Trump says SCOTUS denying immunity in financial records case is ‘political prosecution’
Thursday’s Supreme Court decision requiring President Trump to turn over his tax returns shows that we should add Chief Justice John Roberts and his liberal majority on the Court to the list of those suffering from Trump Derangement Syndrome (a more advanced form of the Bush version of the disease).
Symptoms include willingness to discard any political custom and undermine any institution, without regard to future consequences, to bring down Trump.
Other sufferers have included presidential primary candidates, former Trump cabinet and White House officials, sitting Senators, members of the House, and governors.
SUPREME COURT PUNTS, DENIES TRUMP IMMUNITY BUT BLOCKS HOUSE DEMS FROM TAX DOCS
But unlike these members of the “resistance,” when the Supreme Court unleashes its hostility, it permanently damages the office of the presidency.
Chief Justice Roberts and the four liberals on the Court have raised their opposition so high that they are upending the constitutional structure and dooming future presidents to years of harassing investigations that will interfere with their performance in office.
It is a wonder that anyone will want to run for the office, even Joe Biden.
In Trump v. Vance, the Supreme Court started out with a standard rule that the president does not enjoy “absolute immunity” from all lawsuits at all times.
Going all the way back to Chief Justice John Marshall’s subpoena of President Thomas Jefferson during the 1807 treason trial of Aaron Burr, the Court held, “successive Presidents have accepted Marshall’s ruling that the Chief Executive is subject to subpoena.”
In 1974, the Court had enforced a subpoena against President Richard Nixon for the Watergate tapes.
In 1997, the Court held that Paula Jones could pursue her federal civil lawsuit against President Bill Clinton for sexual harassment that occurred before he took office.
But then the Court went awry. Unlike these earlier cases, today’s case involved a probe launched by a state official, Cyrus Vance Jr., the New York county district attorney, who claims he needs Trump’s tax and financial records to carry out a money laundering investigation.
The Court should have held, as Justices Thomas and Alito clearly showed in dissent, that state officials could not carry out litigation against a sitting president.
The Constitution vests the president with the awesome duties of protecting the national security, commanding the armed forces, carrying out foreign policy, executing the law, and managing the government.
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Unlike with the other branches of government under our system, the Framers chose to concentrate all of the powers and duties of the executive into one person – the president – unlike the courts or Congress, which can carry on even if one of its members is disabled or distracted.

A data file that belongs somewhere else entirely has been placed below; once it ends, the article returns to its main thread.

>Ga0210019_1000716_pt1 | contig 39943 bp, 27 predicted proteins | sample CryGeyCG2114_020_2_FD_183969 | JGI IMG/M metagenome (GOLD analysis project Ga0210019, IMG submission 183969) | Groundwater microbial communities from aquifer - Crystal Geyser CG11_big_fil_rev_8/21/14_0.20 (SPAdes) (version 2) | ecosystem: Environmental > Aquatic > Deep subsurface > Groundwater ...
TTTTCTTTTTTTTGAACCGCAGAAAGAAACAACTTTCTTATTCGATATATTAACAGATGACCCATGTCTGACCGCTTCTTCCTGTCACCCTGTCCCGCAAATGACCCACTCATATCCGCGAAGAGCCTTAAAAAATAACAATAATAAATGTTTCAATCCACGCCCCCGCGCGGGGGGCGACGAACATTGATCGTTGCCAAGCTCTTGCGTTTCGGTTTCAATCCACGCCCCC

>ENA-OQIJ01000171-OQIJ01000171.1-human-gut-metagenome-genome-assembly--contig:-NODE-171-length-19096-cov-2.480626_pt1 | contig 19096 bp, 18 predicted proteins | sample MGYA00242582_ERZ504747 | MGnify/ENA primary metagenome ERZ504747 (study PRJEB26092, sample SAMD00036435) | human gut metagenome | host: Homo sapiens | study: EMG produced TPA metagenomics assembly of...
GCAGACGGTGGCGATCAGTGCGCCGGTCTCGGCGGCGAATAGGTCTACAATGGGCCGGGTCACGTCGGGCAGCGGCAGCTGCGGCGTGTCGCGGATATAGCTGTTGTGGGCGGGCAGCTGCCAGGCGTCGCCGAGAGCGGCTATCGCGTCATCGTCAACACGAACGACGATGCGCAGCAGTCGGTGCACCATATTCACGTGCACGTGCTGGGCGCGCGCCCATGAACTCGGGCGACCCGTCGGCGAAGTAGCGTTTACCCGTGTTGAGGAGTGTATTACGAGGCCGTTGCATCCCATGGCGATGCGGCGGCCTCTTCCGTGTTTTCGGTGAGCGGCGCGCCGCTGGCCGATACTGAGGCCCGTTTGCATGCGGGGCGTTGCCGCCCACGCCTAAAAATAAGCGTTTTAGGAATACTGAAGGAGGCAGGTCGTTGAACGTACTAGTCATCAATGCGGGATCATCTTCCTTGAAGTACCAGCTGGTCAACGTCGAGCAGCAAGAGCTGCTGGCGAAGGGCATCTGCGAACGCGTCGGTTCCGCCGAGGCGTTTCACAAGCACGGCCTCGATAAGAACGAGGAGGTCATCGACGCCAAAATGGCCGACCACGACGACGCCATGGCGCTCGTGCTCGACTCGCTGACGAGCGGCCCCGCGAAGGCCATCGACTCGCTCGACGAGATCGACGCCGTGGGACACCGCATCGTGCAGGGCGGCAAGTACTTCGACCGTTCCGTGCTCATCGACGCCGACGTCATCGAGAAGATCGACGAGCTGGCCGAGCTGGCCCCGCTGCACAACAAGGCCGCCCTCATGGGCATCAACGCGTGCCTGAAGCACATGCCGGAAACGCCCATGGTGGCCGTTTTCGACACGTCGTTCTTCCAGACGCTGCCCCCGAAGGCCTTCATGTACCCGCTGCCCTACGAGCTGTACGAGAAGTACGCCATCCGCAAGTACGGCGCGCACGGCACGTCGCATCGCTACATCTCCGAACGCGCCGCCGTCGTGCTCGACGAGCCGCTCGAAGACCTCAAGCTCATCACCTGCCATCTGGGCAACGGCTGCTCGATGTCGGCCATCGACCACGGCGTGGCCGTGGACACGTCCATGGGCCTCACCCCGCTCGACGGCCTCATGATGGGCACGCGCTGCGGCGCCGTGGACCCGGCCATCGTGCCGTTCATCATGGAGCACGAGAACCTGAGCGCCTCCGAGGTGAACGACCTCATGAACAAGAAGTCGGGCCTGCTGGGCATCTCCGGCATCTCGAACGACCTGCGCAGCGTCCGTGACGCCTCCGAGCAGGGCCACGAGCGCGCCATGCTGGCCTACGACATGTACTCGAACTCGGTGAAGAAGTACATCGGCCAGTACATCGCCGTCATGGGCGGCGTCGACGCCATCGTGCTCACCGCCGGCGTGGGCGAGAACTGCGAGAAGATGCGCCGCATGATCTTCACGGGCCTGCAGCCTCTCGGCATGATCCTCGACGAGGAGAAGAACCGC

A president’s “duties as chief magistrate demand his whole time for national objects,” Thomas wrote, quoting Marshall’s opinion in the Burr case itself.
By allowing Vance’s fishing expedition into Trump’s finances under the guise of a money laundering investigation, the Court places the presidency at the whim of any state official.
Today, it is Vance who is conducting a probe into Trump.
Tomorrow, any district attorney – and there are at least 2,300 of them in the country – could claim that they too are investigating a sitting president for his alleged improprieties before office.
They could claim the right just because any president has a financial interest in their district, visited their district, or had money even pass through their district.
It will become a standard political tactic henceforth for the opposition party to use its state officials to harass and embarrass chief executives, but at the price of distracting them from carrying out their constitutional duties.
Vance does not just distort our politics by validating a new form of political resistance. It also injures the balance of powers between federal and state governments, and even within the federal government.
Under our separation of powers, the Congress imposes the primary check on the President. The Framers designed our system for “ambition to counteract ambition,” for Congress to use its constitutional powers to engage in constant struggle with the president for power.
The ability of federal prosecutors to issue subpoenas did not cause such harm, because a president could always dismiss or delay such actions if they truly interfered with his important constitutional duties.
Congress could ultimately respond to presidential abuse with impeachment, as Justice Thomas reminded us today’s companion case, Trump v. Mazars, limiting the scope of Congress’s subpoena powers into Trump’s taxes.
But now Vance virtually adds 2,300 state prosecutors as a fourth branch of government. They will have a powerful ability to interfere with a president’s ability to carry out his constitutional functions.
The President cannot remove or delay state investigations, as he can with federal prosecutors. Vance undermines the Supremacy Clause, which prohibits state governments from standing in the way of the federal government’s performance of its duties.
Imagine what will happen in a Trump second term. Any state D.A. from a blue state can file harassing litigation against Trump because of his actions not just before he was president, but because he retains an interest in his business empire now.
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What will happen if Joe Biden wins in November? Red state D.A.s will take advantage of Vance and investigate Joe Biden.
Hunter Biden should start hiring better lawyers now.
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